“We watched him develop for two or three years recruiting him, but his development was hampered by injuries,” says University of Michigan head coach Red Berenson. “He never seemed to have a complete, injury-free season, so I don’t think we saw his best.” 

Arriving at Michigan healthy, Dylan showed what his best could be. Under Berenson’s eye, he worked to improve his defensive play on and off the ice, embracing video sessions and studying Michigan’s defensive zone system. He also tuned in to the pros. 

“He watched the Red Wings to a fault when he was here,” Berenson says. “He knew exactly how he would want to play when he got there. He’s not just a natural talented player; he’s a student of the game.” 

Dylan showed progress in his first few college games, but at the 2015 IIHF World Junior Championship, halfway through the NCAA season, something clicked. Playing for Team USA, NHL scouts saw how he stacked up against fellow future NHLers Jack Eichel, Connor McDavid, and Max Domi. Dylan also saw where he stood for himself.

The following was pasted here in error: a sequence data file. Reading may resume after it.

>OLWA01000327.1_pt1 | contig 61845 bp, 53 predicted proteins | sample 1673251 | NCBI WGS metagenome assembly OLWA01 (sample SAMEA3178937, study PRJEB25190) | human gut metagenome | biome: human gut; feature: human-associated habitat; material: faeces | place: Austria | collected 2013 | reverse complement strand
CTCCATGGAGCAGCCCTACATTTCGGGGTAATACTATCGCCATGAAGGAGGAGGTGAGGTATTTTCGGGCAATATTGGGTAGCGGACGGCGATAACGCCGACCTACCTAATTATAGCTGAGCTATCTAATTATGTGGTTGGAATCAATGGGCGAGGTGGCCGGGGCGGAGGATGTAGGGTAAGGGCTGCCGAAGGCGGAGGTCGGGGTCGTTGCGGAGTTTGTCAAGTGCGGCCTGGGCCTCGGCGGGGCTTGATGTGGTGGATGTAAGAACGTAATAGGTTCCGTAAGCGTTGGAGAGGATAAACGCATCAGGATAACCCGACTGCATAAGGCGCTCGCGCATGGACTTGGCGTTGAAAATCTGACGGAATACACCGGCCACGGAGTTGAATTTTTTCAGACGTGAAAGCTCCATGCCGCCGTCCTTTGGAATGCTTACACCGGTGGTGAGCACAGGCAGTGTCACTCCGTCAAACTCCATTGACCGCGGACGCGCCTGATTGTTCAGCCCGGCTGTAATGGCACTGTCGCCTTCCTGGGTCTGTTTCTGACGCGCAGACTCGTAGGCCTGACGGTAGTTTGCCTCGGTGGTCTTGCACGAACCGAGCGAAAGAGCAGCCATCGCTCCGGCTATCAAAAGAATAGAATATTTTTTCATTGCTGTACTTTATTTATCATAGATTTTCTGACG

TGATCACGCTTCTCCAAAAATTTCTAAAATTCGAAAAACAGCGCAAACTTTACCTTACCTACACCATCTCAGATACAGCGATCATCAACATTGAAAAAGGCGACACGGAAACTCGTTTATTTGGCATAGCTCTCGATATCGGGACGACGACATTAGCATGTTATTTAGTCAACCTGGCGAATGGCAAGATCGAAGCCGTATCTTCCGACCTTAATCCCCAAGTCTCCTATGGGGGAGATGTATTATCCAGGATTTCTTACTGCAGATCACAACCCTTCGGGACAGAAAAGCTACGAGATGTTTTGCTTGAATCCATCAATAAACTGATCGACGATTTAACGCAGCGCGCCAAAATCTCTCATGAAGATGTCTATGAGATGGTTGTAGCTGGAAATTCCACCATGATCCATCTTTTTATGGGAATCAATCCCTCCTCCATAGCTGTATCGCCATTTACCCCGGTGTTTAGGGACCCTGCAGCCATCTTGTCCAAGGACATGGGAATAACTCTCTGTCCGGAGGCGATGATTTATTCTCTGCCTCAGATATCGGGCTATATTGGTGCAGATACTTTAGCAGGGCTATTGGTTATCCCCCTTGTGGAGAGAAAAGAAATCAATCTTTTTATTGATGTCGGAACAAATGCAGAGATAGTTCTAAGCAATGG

“When he excelled there, he came back with a little extra boost of confidence,” Berenson says. “That just propelled (his) second half of the season, and that’s where he played his absolute best.”

By the end of the season, Dylan had amassed 15 goals, helping him earn a nod as the Big Ten Freshman of the Year. The standout season, along with his performance at the World Junior Championship, impressed the Red Wings who, that spring, offered their young 2014 draft pick a spot at training camp. 

At age 19, doubts about Dylan’s ability to play in the NHL remained among Red Wings management. But with a new coach in Jeff Blashill, an aging Red Wings roster, and a shiny new arena looming in Midtown, change was in the air.

“Detroit rarely would take a player that young and put him in their lineup,” Berenson says. “But in Dylan’s case, whether it was the injury to (Pavel) Datsyuk or timing, or whatever it was, he made that team, and good for him. But I wasn’t sure that it was a sure bet.”

Dylan wasn’t 100 percent sure either. The decision to chase the NHL dream and forgo his career as a student-athlete took time.